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Back in the 1800's, farmers moved their cattle to rich, unfenced lands. This caused the cattle to become almost feral. Other herding dogs were imported from other places, but they were only good enough to herd sheep, not huge herds of wild cattle. They were bred for herding large farm animals by crossing Dingo-blue merle Collies to Dalmatians and black and tan kelpies. The result was a hard working dog that was hardheaded enough to handle the cattle without hurting or spooking them. These farmers designed their own breed to nip at the heels of the cattle to quietly herd them.

The first attempt, by a cattleman named Timmins, resulted in a red, bobtailed dog that was a mix between a native Dingo and and Smithfield. These dogs ended up being too aggressive to get the job done. It was not for about another ten years before Thomas Hall tried coming up with a better version of "Timmons Biters". He mixed Scottish blue-merle Smooth Collies with Dingoes which resulted in blue and red merles known as Hall's Heelers. Hall's Heelers looked more like a Dingo than a Collie and the offspring were bred Timmon's Biters along with some Black and Tan Kelpie Sheepdogs and Dalmatians. This allowed the dog to have faithfulness, a high work drive and a love for horses. This dog became the Australian Cattle Dog that we all love today.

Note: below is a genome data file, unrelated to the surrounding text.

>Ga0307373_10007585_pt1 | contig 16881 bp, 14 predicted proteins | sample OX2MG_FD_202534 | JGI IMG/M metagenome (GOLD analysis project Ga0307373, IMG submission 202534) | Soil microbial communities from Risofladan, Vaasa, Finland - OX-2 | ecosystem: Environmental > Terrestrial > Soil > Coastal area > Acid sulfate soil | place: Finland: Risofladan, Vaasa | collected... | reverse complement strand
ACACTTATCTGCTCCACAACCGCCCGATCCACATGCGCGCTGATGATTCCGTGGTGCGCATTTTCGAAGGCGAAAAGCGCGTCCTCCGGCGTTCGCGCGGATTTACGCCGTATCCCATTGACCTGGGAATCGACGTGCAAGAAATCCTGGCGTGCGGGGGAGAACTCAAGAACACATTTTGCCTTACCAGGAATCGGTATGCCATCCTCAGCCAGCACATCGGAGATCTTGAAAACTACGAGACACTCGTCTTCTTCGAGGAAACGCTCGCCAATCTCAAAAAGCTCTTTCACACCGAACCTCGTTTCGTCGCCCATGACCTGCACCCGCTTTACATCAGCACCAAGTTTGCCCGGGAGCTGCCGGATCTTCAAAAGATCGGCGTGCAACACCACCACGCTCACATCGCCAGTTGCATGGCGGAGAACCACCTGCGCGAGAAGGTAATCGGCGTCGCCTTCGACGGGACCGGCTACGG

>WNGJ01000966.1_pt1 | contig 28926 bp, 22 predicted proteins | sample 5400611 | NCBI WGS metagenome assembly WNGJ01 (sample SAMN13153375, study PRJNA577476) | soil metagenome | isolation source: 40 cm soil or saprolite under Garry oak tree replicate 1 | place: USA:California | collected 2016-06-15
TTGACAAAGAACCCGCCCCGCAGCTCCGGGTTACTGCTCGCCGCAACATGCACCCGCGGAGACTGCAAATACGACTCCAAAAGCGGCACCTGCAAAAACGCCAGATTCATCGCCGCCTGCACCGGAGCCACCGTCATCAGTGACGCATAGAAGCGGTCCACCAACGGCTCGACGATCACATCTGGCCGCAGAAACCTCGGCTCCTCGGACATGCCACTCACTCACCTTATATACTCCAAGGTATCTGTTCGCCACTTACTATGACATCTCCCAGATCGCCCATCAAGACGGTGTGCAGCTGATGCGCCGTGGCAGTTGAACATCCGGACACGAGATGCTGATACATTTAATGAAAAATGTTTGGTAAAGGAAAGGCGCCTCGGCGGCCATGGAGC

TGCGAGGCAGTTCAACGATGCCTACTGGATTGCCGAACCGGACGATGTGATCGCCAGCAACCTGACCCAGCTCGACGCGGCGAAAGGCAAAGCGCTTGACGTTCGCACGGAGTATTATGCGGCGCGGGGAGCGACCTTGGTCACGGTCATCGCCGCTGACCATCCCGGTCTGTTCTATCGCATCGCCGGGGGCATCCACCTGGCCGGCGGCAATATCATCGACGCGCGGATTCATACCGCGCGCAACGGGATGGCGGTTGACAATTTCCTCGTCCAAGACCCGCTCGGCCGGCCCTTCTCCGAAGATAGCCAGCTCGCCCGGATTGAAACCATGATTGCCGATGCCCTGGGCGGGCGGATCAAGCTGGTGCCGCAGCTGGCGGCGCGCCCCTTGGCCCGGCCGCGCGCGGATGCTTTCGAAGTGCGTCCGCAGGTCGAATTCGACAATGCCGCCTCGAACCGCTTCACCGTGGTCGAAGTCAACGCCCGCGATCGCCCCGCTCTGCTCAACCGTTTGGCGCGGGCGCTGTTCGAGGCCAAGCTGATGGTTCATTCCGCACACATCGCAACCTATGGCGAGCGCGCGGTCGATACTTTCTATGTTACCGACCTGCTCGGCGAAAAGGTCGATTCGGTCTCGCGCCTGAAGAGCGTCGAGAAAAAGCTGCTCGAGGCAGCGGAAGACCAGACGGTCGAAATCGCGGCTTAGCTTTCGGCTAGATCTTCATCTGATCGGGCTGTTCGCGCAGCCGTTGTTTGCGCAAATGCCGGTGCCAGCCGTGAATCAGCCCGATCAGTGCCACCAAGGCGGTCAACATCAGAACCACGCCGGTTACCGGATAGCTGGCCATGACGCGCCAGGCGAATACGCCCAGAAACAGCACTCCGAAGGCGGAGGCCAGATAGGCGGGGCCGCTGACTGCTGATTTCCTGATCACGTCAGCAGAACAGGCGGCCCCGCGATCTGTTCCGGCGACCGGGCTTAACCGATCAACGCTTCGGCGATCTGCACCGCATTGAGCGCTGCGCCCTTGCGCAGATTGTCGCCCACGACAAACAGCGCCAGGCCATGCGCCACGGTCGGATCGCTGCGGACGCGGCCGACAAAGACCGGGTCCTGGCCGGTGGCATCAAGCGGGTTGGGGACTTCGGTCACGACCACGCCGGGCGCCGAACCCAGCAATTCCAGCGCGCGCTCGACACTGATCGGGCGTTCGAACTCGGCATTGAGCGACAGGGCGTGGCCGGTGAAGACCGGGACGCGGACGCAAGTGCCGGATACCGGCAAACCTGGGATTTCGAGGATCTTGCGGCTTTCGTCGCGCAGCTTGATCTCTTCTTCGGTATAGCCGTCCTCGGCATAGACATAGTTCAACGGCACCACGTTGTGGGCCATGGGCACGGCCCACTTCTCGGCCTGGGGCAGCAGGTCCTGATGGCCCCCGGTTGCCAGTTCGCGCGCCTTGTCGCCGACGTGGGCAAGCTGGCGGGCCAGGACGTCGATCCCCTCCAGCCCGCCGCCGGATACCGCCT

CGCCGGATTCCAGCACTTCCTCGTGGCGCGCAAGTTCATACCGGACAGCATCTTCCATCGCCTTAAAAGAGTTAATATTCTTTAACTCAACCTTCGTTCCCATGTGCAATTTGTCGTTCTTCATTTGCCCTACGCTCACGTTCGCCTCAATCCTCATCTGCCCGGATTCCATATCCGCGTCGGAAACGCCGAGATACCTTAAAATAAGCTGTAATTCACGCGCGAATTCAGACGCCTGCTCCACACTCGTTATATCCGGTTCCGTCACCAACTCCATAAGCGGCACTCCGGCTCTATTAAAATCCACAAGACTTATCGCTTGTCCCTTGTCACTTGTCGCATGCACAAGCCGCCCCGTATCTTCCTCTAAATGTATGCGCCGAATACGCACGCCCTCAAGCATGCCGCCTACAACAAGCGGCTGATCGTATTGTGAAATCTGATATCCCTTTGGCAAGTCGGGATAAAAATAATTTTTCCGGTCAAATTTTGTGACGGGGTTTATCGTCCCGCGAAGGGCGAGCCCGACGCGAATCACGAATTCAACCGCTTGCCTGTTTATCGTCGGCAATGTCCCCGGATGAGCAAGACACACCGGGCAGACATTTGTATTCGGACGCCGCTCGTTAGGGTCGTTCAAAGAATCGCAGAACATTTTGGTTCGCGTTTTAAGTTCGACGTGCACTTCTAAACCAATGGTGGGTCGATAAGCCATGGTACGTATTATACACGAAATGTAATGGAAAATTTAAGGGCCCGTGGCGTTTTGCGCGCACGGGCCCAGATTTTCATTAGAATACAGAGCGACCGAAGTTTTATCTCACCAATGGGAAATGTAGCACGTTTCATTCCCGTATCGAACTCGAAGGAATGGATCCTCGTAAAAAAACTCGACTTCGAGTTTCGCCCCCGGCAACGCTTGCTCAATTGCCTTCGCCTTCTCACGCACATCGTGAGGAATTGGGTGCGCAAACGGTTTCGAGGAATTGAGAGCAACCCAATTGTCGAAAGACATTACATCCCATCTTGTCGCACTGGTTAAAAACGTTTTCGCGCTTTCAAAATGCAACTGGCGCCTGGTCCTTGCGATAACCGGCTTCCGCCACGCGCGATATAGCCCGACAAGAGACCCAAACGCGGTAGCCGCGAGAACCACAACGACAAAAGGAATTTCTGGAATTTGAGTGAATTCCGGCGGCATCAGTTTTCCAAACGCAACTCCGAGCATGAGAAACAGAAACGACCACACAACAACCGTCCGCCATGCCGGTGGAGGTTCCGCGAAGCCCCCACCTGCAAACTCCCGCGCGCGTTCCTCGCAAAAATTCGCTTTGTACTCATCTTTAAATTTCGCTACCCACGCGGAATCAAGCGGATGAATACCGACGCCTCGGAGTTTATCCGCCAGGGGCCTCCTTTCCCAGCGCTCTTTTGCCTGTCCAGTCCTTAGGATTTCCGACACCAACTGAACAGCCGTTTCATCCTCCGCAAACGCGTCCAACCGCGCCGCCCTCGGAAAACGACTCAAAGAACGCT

Their ability to keep going is what makes them such great dogs. They were able to quietly herd cattle across long distances in harsh conditions. The blue speckled dog with a black eye has become more common than the red vareiety. Robert Kaleski was the first person to show the Blue Heeler in 1897 and he wrote the breed standard in 1902.

The Australian Cattle Dog is also known as: Australian Heeler, Hall's Heeler, Queensland Heeler, Blue Heeler, Red Heeler, Australischer Treibhund, and ACD.

US Soldier with Cattle Dog During WWII

US Soldier with Australian Cattle Dog during WWII